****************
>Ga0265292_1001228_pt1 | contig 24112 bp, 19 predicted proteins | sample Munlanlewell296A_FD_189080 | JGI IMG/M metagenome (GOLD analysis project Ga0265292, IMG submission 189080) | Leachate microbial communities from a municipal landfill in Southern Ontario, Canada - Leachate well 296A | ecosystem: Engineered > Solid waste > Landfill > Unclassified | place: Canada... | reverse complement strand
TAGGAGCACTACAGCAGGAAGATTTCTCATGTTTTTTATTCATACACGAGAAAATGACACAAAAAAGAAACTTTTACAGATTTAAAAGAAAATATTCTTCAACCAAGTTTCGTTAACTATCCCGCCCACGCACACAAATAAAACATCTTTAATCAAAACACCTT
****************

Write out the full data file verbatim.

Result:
>Ga0265292_1001228_pt1 | contig 24112 bp, 19 predicted proteins | sample Munlanlewell296A_FD_189080 | JGI IMG/M metagenome (GOLD analysis project Ga0265292, IMG submission 189080) | Leachate microbial communities from a municipal landfill in Southern Ontario, Canada - Leachate well 296A | ecosystem: Engineered > Solid waste > Landfill > Unclassified | place: Canada... | reverse complement strand
TAGGAGCACTACAGCAGGAAGATTTCTCATGTTTTTTATTCATACACGAGAAAATGACACAAAAAAGAAACTTTTACAGATTTAAAAGAAAATATTCTTCAACCAAGTTTCGTTAACTATCCCGCCCACGCACACAAATAAAACATCTTTAATCAAAACACCTT